VA supports section 9 and has established an inbound calling system specifically for women Veterans. By building on capabilities within WVCC, the incoming call center allows women Veterans to call WVCC to connect them to resources, assist with specific concerns, and provide information on services and benefits. Many of the Veterans are calling VA daily requesting more details on how to enroll, how to find their DD-214, and what benefits they have earned. WVCC can directly connect women Veterans to Health Eligibility Center employees for enrollment information and to discuss the benefits that might be available to them. The call could also be transferred to the appropriate medical center to assist eligible Veterans with obtaining a health care appointment. Once the woman Veteran is connected to VA health care services, the Women Veterans Program Manager can also assist her in finding community resources that may not be provided by VA.
VA is unable to provide views on sections 4, 10, 11, and 12 at this time, but will provide views on those provisions in a later submission to the Committee.
S. 229 Corporal Michael J. Crescenz Act of 2013
S. 229 would designate the Department of VAMC located at 3900 Woodland Avenue in Philadelphia, Pennsylvania, as the “Corporal Michael J. Crescenz Department of Veterans Affairs Medical Center.” VA defers to Congress in the naming of this facility.
S. 325 Increase of Maximum Age for Children Eligible for Medical Care Under CHAMPVA Program.
Contingent upon Congress providing additional funding to support the change in eligibility, VA supports S.325, which would amend 38 U.S.C. section 1781(c) to extend eligibility for coverage of children under the Civilian Health and Medical Program of the Department of Veterans Affairs (CHAMPVA) until they reach age 26 so that eligibility for coverage of children under CHAMPVA will be consistent with certain private sector coverage under the Affordable Care Act. S. 325 would extend eligibility for coverage of children under CHAMPVA regardless of age, marital status, and school enrollment status up to the age of 26; and the bill would ensure that CHAMPVA eligibility would not be limited for individuals described in section101(4)(A)(ii) (individuals who, before attaining age 18, became permanently incapable of self-support). The bill would not extend eligibility for children who, before January 1, 2014, are eligible to enroll in an eligible employer-sponsored plan (as defined in Internal Revenue Code section 5000A(f)(2)). This means that the age, school status, and marital status requirements in 38 U.S.C. section 101(4) would, before 2014, apply to children who are eligible to enroll in an eligible employer-sponsored health plan and the bill would not extend eligibility for coverage of those individuals. This provision in the bill is in accordance with the discretion provided to grandfathered health plans that are group health plans in the private sector under the Affordable Care Act. The amendments made by S. 325 would apply with respect to medical care provided on or after the date of enactment of the bill.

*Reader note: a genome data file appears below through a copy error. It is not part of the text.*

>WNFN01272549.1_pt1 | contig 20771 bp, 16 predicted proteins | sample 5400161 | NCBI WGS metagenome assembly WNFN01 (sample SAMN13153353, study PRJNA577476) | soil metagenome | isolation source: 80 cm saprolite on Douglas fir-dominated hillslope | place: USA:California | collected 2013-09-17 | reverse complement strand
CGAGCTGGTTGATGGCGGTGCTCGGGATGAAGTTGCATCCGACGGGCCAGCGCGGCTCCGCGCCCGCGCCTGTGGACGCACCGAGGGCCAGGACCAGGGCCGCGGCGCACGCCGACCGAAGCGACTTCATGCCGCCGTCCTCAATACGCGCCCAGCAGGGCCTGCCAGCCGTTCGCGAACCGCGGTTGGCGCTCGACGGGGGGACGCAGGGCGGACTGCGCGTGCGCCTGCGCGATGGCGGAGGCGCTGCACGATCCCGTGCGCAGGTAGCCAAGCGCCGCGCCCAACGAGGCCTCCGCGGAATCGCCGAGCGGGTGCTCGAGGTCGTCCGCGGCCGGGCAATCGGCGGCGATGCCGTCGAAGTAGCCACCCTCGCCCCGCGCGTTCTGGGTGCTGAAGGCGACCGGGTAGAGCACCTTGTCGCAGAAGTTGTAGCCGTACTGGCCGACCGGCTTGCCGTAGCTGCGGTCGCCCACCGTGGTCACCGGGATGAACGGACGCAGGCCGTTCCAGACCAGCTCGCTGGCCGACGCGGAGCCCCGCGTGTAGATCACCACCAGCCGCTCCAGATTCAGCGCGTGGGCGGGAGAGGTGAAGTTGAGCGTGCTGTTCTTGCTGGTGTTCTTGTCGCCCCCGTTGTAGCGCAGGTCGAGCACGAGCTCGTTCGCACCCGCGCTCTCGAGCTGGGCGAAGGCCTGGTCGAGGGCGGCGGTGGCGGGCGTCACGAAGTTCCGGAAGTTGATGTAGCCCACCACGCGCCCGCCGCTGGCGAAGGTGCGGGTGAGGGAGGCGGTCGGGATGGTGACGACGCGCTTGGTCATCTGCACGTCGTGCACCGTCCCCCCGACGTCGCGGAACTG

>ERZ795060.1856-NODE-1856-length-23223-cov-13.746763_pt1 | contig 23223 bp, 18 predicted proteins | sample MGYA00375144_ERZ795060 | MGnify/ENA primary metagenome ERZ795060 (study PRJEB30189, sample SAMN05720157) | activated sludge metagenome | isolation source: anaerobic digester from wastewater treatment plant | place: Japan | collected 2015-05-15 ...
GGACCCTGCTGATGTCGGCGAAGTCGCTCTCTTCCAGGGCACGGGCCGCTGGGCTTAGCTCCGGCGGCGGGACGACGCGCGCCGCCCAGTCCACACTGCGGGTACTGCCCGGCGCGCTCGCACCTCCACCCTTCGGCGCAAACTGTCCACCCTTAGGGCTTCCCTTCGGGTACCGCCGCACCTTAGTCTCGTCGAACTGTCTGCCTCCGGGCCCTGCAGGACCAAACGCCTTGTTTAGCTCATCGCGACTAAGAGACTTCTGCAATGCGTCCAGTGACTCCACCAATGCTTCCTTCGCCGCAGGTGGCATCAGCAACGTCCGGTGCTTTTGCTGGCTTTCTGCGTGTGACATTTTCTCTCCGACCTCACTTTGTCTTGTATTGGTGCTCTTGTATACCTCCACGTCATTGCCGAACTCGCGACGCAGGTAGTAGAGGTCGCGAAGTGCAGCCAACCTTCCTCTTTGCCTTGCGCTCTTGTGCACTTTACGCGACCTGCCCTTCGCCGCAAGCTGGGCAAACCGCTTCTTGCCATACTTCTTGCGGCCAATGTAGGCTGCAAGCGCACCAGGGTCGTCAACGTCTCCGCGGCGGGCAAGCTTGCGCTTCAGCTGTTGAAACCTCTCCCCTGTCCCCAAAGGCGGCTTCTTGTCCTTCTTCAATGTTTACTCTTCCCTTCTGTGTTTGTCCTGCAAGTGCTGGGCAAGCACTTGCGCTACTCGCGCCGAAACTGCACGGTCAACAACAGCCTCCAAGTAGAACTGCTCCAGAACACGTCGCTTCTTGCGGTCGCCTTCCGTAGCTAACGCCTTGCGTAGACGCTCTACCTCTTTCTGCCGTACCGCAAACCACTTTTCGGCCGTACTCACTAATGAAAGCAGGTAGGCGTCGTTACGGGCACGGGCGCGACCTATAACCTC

VHA estimates that this provision would cost $51 million in FY 2014; $301 million over 5 years; and $750 million over 10 years.
S. 412 Keep Our Commitment to Veterans Act
S.412 would authorize the Secretary to carry out certain major medical facility leases in FY’s 2013 and 2014 for VA.
Section 2 of S. 412 would authorize the Secretary to carry out twelve major medical facility leases, all of which were included in VA’s FY 2013 Budget Submission. Specifically, Section 2 would authorize the Secretary to carry out a major medical facility lease for a Clinical Research and Pharmacy Coordination Center in Albuquerque, New Mexico; a replacement Community Based Outpatient Clinic in Brick, New Jersey; a New Primary Care/Dental Clinic Annex in Charleston, South Carolina; a Community-Based Outpatient Clinic in Cobb County, Georgia; an Outpatient Healthcare Access Center in Honolulu, Hawaii, to include a co-located clinic with DoD and the co-location of VBA’s Honolulu Regional Office and the Kapolei VA Vet Center; a Community-Based Outpatient Clinic in Lafayette, Louisiana; a Community-Based Outpatient Clinic in Lake Charles, Louisiana; an Outpatient Clinic Consolidation in New Port Richey, Florida; an Outpatient Clinic Expansion in Ponce, Puerto Rico; a Lease Consolidation in San Antonio, Texas; an Errera Community Care Center in West Haven, Connecticut; and a Community-Based Outpatient Clinic in Worcester, Massachusetts.
Section 3 of S. 412 would provide new authorizations for the Secretary to carry out a major medical facility lease, previously authorized in FY 2010, for a Community-Based Outpatient Clinic in Johnson County (Lenexa), Kansas; a major medical facility lease, previously authorized in FY 2011, for a Community-Based Outpatient Clinic in San Diego, California; and, a major medical facility lease, previously authorized in FY 2006, for a Community-Based Outpatient Clinic in Tyler, Texas.